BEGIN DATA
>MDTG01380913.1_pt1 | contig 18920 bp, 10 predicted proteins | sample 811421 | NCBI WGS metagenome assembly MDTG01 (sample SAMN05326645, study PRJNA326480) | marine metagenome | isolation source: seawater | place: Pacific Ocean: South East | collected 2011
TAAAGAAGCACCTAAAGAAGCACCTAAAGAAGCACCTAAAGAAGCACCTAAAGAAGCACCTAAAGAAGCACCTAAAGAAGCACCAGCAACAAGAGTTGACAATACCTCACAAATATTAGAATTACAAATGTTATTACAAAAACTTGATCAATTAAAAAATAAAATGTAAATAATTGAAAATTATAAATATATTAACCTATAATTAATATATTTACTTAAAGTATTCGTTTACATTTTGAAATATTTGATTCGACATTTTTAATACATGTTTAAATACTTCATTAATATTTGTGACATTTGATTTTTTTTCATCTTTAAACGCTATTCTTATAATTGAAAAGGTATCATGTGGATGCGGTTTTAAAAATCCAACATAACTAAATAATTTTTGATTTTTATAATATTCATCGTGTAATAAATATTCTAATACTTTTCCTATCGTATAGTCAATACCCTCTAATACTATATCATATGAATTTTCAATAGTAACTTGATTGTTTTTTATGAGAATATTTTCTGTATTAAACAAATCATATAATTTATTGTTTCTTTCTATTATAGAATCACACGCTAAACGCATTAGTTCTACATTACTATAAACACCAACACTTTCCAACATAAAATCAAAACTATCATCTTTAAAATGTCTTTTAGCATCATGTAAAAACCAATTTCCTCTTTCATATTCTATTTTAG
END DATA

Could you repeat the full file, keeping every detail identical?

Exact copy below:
>MDTG01380913.1_pt1 | contig 18920 bp, 10 predicted proteins | sample 811421 | NCBI WGS metagenome assembly MDTG01 (sample SAMN05326645, study PRJNA326480) | marine metagenome | isolation source: seawater | place: Pacific Ocean: South East | collected 2011
TAAAGAAGCACCTAAAGAAGCACCTAAAGAAGCACCTAAAGAAGCACCTAAAGAAGCACCTAAAGAAGCACCTAAAGAAGCACCAGCAACAAGAGTTGACAATACCTCACAAATATTAGAATTACAAATGTTATTACAAAAACTTGATCAATTAAAAAATAAAATGTAAATAATTGAAAATTATAAATATATTAACCTATAATTAATATATTTACTTAAAGTATTCGTTTACATTTTGAAATATTTGATTCGACATTTTTAATACATGTTTAAATACTTCATTAATATTTGTGACATTTGATTTTTTTTCATCTTTAAACGCTATTCTTATAATTGAAAAGGTATCATGTGGATGCGGTTTTAAAAATCCAACATAACTAAATAATTTTTGATTTTTATAATATTCATCGTGTAATAAATATTCTAATACTTTTCCTATCGTATAGTCAATACCCTCTAATACTATATCATATGAATTTTCAATAGTAACTTGATTGTTTTTTATGAGAATATTTTCTGTATTAAACAAATCATATAATTTATTGTTTCTTTCTATTATAGAATCACACGCTAAACGCATTAGTTCTACATTACTATAAACACCAACACTTTCCAACATAAAATCAAAACTATCATCTTTAAAATGTCTTTTAGCATCATGTAAAAACCAATTTCCTCTTTCATATTCTATTTTAG